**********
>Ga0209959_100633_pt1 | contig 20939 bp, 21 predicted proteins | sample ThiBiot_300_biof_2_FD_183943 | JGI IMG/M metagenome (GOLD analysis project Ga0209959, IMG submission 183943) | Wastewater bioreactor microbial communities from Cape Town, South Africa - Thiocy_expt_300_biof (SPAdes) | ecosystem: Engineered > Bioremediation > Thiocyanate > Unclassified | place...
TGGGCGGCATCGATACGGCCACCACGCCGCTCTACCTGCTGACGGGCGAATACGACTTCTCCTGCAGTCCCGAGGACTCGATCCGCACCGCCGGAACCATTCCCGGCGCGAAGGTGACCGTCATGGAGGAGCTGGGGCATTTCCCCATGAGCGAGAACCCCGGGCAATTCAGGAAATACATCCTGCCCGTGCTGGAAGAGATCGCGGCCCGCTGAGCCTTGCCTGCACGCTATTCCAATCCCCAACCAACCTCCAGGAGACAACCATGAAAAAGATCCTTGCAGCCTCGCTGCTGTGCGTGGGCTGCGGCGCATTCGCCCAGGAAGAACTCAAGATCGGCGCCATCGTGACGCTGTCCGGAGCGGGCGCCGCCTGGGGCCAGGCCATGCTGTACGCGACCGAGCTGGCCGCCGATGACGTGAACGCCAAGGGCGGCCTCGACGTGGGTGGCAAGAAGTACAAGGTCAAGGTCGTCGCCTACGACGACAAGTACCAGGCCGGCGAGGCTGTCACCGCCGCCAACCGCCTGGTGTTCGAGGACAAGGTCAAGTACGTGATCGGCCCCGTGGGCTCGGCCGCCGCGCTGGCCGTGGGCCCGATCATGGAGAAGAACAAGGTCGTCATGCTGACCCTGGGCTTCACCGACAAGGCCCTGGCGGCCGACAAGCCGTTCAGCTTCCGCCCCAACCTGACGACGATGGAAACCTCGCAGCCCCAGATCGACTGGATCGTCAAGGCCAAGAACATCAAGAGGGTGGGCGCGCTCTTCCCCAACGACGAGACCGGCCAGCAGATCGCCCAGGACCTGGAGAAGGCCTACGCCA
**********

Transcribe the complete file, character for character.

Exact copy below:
>Ga0209959_100633_pt1 | contig 20939 bp, 21 predicted proteins | sample ThiBiot_300_biof_2_FD_183943 | JGI IMG/M metagenome (GOLD analysis project Ga0209959, IMG submission 183943) | Wastewater bioreactor microbial communities from Cape Town, South Africa - Thiocy_expt_300_biof (SPAdes) | ecosystem: Engineered > Bioremediation > Thiocyanate > Unclassified | place...
TGGGCGGCATCGATACGGCCACCACGCCGCTCTACCTGCTGACGGGCGAATACGACTTCTCCTGCAGTCCCGAGGACTCGATCCGCACCGCCGGAACCATTCCCGGCGCGAAGGTGACCGTCATGGAGGAGCTGGGGCATTTCCCCATGAGCGAGAACCCCGGGCAATTCAGGAAATACATCCTGCCCGTGCTGGAAGAGATCGCGGCCCGCTGAGCCTTGCCTGCACGCTATTCCAATCCCCAACCAACCTCCAGGAGACAACCATGAAAAAGATCCTTGCAGCCTCGCTGCTGTGCGTGGGCTGCGGCGCATTCGCCCAGGAAGAACTCAAGATCGGCGCCATCGTGACGCTGTCCGGAGCGGGCGCCGCCTGGGGCCAGGCCATGCTGTACGCGACCGAGCTGGCCGCCGATGACGTGAACGCCAAGGGCGGCCTCGACGTGGGTGGCAAGAAGTACAAGGTCAAGGTCGTCGCCTACGACGACAAGTACCAGGCCGGCGAGGCTGTCACCGCCGCCAACCGCCTGGTGTTCGAGGACAAGGTCAAGTACGTGATCGGCCCCGTGGGCTCGGCCGCCGCGCTGGCCGTGGGCCCGATCATGGAGAAGAACAAGGTCGTCATGCTGACCCTGGGCTTCACCGACAAGGCCCTGGCGGCCGACAAGCCGTTCAGCTTCCGCCCCAACCTGACGACGATGGAAACCTCGCAGCCCCAGATCGACTGGATCGTCAAGGCCAAGAACATCAAGAGGGTGGGCGCGCTCTTCCCCAACGACGAGACCGGCCAGCAGATCGCCCAGGACCTGGAGAAGGCCTACGCCA